Actors

Alexx O'Nell, Ali Fazal, Ashish Vidhyarthi, Atul Kulkarni

Moods

Challenging, Character-driven, Discussion-sparking

If you’re looking for exotic locations, glamorous spies, and dramatic shoot-outs, Khufiya is not the espionage film you’re looking for. Like the original novel it’s based on, the film adaptation is a complex, intricate spy story where countries try to interfere with each other’s affairs, and agents handle the dry and dirty work to achieve this. With the true-story-based details of the source material, writer-director Vishal Bhardwaj keeps the story’s historical accuracy, but also adds a personal revenge subplot through the addition of a female main protagonist. The result of the changes complicates the film’s introduction, but if you have the patience, Khufiya still has what makes a spy drama compelling– the double-agent turns, the doubts and mistrust, and a satisfying resolution to the operation.

24. Zom 100: Bucket List of the Dead (2023)

6.7

Country

Japan

Director

Yusuke Ishida

Actors

Akari Hayami, Daiki Miyagi, Doronzu Ishimoto, Eiji Akaso

Moods

Easy, Inspiring, Quirky

Following the success of the Zom 100 manga and anime, Netflix quickly followed suit with a live-action film, which begs the question: why? Why bother, when the freshly released series is barely a month old and already a vibrant interpretation of the comic book it was based from? Why bother, when you’re not going to bring anything new to the table? The film, more than anything, feels like a rushed cash grab that hopes to capitalize on its predecessors’ success. The premise is clever and relatable—after years of living like a zombie, a jaded employee regains a lust for life when an outbreak threatens to kill him—but the film milks it to death, so much so that by the ending, when the characters finally reach this conclusion, they can’t help but seem slow for spelling out what we’ve already known from the start. The film also looks drab and dreary, a far cry from the series’ experimental wonders. Instead of multi-colored blood bursting with every kill, we simply get metallic confetti in the movie. Instead of dynamic action, we get barely believable stunts that seem more awkward than awe-inspiring. Zom 100: Bucket List of the Dead isn’t bad per se, but it doesn’t look so good next to its much-better counterparts on TV and in print.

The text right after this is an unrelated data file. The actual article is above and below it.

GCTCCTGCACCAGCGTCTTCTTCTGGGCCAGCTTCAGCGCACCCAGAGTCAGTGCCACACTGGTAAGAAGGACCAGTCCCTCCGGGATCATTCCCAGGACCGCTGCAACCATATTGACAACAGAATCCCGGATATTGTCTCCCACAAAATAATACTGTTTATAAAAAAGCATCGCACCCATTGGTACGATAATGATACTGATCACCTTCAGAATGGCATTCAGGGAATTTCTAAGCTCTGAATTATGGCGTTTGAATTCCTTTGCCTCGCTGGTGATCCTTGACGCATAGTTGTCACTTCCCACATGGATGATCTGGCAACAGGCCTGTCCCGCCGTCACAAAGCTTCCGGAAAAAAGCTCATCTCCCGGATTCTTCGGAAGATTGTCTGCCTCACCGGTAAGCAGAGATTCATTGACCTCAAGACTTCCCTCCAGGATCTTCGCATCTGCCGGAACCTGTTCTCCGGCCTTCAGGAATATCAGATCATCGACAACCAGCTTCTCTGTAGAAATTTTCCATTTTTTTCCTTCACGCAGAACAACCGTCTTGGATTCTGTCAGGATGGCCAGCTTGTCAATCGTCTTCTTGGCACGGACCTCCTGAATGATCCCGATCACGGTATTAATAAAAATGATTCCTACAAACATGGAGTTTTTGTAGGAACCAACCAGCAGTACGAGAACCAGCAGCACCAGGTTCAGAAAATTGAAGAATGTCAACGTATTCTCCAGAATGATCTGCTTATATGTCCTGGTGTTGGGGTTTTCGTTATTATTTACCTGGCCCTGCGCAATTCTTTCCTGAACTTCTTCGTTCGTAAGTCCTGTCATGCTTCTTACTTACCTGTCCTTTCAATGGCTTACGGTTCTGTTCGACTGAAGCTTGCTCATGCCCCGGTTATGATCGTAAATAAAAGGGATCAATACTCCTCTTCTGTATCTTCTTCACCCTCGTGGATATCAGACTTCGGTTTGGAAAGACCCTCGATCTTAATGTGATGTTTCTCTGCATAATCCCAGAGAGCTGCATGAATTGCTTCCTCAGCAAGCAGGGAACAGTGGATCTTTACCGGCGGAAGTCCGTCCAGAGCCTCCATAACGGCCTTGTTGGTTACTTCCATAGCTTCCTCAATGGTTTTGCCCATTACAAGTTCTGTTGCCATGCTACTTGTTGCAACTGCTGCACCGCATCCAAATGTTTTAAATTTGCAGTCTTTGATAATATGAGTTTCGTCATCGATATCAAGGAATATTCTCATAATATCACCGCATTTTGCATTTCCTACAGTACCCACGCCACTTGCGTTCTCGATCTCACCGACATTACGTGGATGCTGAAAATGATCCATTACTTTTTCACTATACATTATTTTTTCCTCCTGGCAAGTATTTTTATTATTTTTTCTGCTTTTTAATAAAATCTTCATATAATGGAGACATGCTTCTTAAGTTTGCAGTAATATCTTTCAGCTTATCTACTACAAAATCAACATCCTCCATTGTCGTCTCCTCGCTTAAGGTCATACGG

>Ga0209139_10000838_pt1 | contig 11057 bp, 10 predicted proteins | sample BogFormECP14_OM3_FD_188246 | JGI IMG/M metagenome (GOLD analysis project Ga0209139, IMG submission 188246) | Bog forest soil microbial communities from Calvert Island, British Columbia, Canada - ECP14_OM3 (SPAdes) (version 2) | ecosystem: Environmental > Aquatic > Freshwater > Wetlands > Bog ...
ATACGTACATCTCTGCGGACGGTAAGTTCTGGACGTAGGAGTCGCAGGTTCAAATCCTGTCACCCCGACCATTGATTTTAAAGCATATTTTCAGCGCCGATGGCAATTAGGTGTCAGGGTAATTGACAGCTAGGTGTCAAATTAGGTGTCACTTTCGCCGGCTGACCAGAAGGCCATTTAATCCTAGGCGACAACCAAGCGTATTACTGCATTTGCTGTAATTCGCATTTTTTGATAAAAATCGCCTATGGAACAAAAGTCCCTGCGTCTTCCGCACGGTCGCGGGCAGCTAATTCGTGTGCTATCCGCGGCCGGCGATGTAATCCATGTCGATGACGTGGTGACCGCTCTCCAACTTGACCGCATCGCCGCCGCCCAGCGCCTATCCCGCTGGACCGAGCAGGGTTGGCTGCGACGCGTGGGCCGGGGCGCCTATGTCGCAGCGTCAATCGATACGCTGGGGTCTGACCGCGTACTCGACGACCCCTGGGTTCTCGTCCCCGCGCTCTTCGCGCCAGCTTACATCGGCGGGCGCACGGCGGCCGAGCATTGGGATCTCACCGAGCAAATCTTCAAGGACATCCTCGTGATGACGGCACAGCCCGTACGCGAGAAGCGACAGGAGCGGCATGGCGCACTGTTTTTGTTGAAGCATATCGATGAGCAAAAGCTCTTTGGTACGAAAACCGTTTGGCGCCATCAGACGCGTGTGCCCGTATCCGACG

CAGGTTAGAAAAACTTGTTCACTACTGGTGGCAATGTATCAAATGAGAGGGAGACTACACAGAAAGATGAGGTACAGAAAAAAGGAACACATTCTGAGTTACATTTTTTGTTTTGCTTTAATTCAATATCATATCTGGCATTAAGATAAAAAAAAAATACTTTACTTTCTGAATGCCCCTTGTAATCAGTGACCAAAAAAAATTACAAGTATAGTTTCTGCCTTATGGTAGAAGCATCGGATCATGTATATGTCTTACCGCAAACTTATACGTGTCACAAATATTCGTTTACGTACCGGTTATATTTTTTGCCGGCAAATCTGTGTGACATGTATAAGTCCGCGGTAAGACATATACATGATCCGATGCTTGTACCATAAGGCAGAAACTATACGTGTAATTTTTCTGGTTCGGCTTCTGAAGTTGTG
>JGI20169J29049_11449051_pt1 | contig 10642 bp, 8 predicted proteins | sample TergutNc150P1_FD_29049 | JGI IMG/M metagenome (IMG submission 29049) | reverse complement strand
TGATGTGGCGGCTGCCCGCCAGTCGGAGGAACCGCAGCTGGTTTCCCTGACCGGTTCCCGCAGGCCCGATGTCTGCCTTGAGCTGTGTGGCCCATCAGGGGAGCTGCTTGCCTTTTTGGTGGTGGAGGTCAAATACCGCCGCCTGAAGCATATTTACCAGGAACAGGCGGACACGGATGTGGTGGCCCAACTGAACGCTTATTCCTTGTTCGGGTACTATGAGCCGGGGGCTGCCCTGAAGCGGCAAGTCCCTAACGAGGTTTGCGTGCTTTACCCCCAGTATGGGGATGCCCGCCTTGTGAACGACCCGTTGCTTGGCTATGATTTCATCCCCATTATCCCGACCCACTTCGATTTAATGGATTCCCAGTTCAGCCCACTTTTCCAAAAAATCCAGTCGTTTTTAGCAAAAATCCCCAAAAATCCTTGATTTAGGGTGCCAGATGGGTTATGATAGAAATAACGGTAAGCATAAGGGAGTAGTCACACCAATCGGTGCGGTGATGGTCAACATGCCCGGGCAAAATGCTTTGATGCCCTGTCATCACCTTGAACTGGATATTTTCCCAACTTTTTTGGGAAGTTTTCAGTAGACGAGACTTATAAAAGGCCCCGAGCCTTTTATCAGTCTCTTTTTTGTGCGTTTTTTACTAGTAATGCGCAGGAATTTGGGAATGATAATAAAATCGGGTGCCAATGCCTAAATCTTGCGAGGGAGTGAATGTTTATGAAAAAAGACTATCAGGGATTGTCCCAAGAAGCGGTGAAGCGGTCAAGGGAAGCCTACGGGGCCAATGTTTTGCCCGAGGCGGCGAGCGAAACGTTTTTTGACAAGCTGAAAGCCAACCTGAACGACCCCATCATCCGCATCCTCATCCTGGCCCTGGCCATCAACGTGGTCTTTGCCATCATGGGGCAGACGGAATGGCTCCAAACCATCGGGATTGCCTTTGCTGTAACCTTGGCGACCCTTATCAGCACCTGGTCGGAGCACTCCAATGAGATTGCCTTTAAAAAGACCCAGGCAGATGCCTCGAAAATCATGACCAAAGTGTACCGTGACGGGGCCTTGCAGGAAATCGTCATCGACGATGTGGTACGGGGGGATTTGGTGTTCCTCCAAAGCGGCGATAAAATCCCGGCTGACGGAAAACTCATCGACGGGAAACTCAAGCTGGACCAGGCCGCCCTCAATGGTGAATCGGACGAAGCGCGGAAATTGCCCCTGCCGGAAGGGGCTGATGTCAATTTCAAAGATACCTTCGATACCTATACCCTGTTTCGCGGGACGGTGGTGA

25. Freestyle (2023)

6.7

Country

Poland

Director

Maciej Bochniak

Actors

Artur Krajewski, Filip Lipiecki, Hana Nobis, Juliusz Chrząstowski

Moods

Thrilling